“Forgotten Hollywood”- Life and Times of Elmore Leonard…

Posted on August 20, 2013 by raideoman1 | No Comments

Manny P. here…

   Elmore Leonard was a novelist and screenwriter. His earliest published novels in the 1950s were Westerns, but Leonard went on to specialize in crime fiction and suspense thrillers, many of which have been adapted into motion pictures. He was the master of his genre; the Dickens of Detroit; the Chaucer of Crime. Influenced by the glamorization of criminals, such as Bonnie  and Clyde, Leonard would later become the chief proponent of the modern crime drama.



   Leonard had his first success in 1951 when Argosy published the short story Trail of the Apaches. When 20th Century Fox bought the rights for $10,000 in 1967, he quit the ad business to write full time. Among his many works that translated well into motion picture include 3:10 to Yuma, Hombre, Mr. Majestyk, 52 Pick-Up, and most notably, Get Shorty. Actors who excelled in interpreting his words: Glenn Ford, Van Heflin, Burt Lancaster, Charles Bronson, Paul Newman, and John Travolta.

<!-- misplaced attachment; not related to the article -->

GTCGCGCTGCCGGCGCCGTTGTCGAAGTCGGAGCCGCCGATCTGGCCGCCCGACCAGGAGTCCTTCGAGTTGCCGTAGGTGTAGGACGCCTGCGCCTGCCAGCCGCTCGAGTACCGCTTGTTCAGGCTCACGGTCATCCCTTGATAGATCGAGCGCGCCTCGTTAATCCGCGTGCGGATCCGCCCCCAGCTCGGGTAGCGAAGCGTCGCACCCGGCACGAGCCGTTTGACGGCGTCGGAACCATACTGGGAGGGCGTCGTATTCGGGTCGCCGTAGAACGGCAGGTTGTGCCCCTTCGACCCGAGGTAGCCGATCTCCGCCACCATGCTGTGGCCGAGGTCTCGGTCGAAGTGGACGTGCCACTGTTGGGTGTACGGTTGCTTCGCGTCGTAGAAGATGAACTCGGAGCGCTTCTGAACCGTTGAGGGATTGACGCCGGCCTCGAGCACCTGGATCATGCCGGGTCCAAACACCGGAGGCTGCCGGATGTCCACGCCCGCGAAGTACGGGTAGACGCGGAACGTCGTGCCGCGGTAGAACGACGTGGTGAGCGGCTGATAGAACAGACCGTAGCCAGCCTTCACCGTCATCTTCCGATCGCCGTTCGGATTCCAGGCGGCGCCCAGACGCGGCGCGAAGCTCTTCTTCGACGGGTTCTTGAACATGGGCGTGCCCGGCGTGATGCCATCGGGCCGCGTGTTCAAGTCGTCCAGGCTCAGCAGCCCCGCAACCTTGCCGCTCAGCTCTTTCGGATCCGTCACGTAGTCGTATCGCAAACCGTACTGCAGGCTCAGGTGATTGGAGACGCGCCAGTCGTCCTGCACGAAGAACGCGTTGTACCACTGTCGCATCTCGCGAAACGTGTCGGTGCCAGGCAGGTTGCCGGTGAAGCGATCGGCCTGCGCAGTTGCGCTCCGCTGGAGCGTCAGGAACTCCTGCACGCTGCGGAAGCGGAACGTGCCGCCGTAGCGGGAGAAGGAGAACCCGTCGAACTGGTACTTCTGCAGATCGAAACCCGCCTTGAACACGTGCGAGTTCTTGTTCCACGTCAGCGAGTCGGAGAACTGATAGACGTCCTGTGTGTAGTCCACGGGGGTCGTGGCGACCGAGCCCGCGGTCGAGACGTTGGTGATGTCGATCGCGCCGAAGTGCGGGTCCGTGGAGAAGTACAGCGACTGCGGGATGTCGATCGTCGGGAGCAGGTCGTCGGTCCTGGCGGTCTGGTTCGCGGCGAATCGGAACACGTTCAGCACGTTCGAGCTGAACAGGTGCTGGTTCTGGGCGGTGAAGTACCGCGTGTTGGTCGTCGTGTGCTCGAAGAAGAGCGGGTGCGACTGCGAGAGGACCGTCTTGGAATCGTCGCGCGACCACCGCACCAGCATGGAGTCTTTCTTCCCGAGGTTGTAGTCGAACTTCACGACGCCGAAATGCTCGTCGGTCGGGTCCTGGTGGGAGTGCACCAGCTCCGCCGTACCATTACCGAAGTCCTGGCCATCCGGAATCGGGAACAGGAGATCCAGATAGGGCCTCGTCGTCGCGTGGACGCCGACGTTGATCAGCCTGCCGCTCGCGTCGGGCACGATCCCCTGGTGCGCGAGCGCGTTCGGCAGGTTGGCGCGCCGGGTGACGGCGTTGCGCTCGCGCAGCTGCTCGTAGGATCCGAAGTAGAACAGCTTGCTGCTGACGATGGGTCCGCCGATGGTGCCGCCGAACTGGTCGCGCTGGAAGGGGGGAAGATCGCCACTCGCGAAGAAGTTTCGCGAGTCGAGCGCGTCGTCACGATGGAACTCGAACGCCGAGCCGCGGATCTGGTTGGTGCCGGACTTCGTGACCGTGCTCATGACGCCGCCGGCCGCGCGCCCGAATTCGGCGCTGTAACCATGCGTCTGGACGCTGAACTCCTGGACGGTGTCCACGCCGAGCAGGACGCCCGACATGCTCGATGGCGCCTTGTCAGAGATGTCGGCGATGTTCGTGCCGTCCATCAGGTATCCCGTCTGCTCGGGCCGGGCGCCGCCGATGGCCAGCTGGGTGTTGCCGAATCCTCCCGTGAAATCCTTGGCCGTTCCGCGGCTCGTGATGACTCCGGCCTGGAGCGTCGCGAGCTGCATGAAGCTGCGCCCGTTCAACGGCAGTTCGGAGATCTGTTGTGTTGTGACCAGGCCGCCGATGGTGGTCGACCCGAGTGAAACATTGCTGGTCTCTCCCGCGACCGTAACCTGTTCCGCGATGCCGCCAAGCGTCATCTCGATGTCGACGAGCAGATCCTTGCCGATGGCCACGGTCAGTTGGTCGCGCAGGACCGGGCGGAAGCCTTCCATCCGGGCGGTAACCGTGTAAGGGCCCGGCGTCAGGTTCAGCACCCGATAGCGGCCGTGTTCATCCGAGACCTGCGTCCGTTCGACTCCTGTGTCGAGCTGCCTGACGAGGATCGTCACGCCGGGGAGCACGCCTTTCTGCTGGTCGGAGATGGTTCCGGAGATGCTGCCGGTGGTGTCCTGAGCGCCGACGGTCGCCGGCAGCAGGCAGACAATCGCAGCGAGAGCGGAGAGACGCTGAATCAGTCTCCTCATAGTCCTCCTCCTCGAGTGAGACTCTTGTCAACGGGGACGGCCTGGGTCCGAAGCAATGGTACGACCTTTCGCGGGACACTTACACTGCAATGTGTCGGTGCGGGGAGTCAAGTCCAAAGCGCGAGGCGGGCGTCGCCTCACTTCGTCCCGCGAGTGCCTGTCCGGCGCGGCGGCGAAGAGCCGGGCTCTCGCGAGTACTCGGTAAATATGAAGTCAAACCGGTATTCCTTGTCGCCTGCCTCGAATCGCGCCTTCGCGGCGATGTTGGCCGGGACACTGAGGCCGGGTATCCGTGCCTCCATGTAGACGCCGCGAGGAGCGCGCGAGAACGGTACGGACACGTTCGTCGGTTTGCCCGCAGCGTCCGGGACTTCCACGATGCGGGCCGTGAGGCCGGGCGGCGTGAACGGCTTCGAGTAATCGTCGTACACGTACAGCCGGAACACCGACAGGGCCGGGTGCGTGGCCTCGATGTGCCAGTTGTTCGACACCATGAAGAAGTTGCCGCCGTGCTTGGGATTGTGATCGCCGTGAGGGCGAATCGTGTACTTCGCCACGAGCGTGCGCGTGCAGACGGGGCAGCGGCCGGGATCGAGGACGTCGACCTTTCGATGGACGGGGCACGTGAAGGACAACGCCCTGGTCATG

Every novel Elmore Leonard wrote from the mid-1980s on was a best-seller, and every fan of crime stories knew his name including George Clooney and Quentin Tarantino. Last fall, he was the first crime writer to receive an honorary National Book Award, a prize given in the past to Philip Roth, Norman Mailer and Arthur Miller. He helped achieve for crime writing what Stephen King did for horror and Ray Bradbury for science fiction… and it revived the genre, which had taken a siesta after the demise of film noir.

   Elmore Leonard was 87.

Until next time>                               “never forget”

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